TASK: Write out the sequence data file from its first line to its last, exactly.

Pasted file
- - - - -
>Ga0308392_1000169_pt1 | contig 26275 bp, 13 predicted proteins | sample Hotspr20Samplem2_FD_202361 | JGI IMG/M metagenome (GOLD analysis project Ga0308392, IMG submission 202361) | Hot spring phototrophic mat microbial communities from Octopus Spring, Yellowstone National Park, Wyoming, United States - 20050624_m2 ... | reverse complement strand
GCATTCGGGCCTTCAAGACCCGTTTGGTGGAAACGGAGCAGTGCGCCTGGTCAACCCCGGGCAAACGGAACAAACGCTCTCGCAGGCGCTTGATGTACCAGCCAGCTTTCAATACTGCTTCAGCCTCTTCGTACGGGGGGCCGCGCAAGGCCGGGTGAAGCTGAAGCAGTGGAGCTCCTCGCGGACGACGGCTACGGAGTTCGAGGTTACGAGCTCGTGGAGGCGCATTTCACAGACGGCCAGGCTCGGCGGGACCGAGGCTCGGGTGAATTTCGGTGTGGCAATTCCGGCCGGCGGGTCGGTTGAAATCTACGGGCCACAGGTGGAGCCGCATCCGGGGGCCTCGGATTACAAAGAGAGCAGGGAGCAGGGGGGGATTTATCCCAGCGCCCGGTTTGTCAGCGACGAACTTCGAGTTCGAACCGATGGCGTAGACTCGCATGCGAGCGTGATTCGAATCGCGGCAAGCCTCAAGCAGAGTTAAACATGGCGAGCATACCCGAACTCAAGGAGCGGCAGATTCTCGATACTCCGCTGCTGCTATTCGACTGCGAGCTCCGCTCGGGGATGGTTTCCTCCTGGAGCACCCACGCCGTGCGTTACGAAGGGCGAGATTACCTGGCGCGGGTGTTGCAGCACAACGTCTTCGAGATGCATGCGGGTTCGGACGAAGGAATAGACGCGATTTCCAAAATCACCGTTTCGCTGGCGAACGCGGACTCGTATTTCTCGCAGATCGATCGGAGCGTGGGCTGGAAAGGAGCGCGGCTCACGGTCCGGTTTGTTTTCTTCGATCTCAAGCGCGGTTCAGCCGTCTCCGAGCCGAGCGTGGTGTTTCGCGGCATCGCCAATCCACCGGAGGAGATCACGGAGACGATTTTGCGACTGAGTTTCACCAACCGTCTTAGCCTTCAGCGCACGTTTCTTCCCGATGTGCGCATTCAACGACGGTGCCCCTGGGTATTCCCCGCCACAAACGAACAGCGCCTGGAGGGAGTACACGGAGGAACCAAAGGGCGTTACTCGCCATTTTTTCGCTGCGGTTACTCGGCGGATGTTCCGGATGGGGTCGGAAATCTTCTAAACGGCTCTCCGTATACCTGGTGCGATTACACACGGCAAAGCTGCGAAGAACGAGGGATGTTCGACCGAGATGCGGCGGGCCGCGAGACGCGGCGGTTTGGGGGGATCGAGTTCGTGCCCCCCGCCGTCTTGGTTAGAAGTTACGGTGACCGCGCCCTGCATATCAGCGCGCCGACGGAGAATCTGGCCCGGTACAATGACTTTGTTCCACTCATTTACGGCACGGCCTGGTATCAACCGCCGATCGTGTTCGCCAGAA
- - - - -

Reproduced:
>Ga0308392_1000169_pt1 | contig 26275 bp, 13 predicted proteins | sample Hotspr20Samplem2_FD_202361 | JGI IMG/M metagenome (GOLD analysis project Ga0308392, IMG submission 202361) | Hot spring phototrophic mat microbial communities from Octopus Spring, Yellowstone National Park, Wyoming, United States - 20050624_m2 ... | reverse complement strand
GCATTCGGGCCTTCAAGACCCGTTTGGTGGAAACGGAGCAGTGCGCCTGGTCAACCCCGGGCAAACGGAACAAACGCTCTCGCAGGCGCTTGATGTACCAGCCAGCTTTCAATACTGCTTCAGCCTCTTCGTACGGGGGGCCGCGCAAGGCCGGGTGAAGCTGAAGCAGTGGAGCTCCTCGCGGACGACGGCTACGGAGTTCGAGGTTACGAGCTCGTGGAGGCGCATTTCACAGACGGCCAGGCTCGGCGGGACCGAGGCTCGGGTGAATTTCGGTGTGGCAATTCCGGCCGGCGGGTCGGTTGAAATCTACGGGCCACAGGTGGAGCCGCATCCGGGGGCCTCGGATTACAAAGAGAGCAGGGAGCAGGGGGGGATTTATCCCAGCGCCCGGTTTGTCAGCGACGAACTTCGAGTTCGAACCGATGGCGTAGACTCGCATGCGAGCGTGATTCGAATCGCGGCAAGCCTCAAGCAGAGTTAAACATGGCGAGCATACCCGAACTCAAGGAGCGGCAGATTCTCGATACTCCGCTGCTGCTATTCGACTGCGAGCTCCGCTCGGGGATGGTTTCCTCCTGGAGCACCCACGCCGTGCGTTACGAAGGGCGAGATTACCTGGCGCGGGTGTTGCAGCACAACGTCTTCGAGATGCATGCGGGTTCGGACGAAGGAATAGACGCGATTTCCAAAATCACCGTTTCGCTGGCGAACGCGGACTCGTATTTCTCGCAGATCGATCGGAGCGTGGGCTGGAAAGGAGCGCGGCTCACGGTCCGGTTTGTTTTCTTCGATCTCAAGCGCGGTTCAGCCGTCTCCGAGCCGAGCGTGGTGTTTCGCGGCATCGCCAATCCACCGGAGGAGATCACGGAGACGATTTTGCGACTGAGTTTCACCAACCGTCTTAGCCTTCAGCGCACGTTTCTTCCCGATGTGCGCATTCAACGACGGTGCCCCTGGGTATTCCCCGCCACAAACGAACAGCGCCTGGAGGGAGTACACGGAGGAACCAAAGGGCGTTACTCGCCATTTTTTCGCTGCGGTTACTCGGCGGATGTTCCGGATGGGGTCGGAAATCTTCTAAACGGCTCTCCGTATACCTGGTGCGATTACACACGGCAAAGCTGCGAAGAACGAGGGATGTTCGACCGAGATGCGGCGGGCCGCGAGACGCGGCGGTTTGGGGGGATCGAGTTCGTGCCCCCCGCCGTCTTGGTTAGAAGTTACGGTGACCGCGCCCTGCATATCAGCGCGCCGACGGAGAATCTGGCCCGGTACAATGACTTTGTTCCACTCATTTACGGCACGGCCTGGTATCAACCGCCGATCGTGTTCGCCAGAA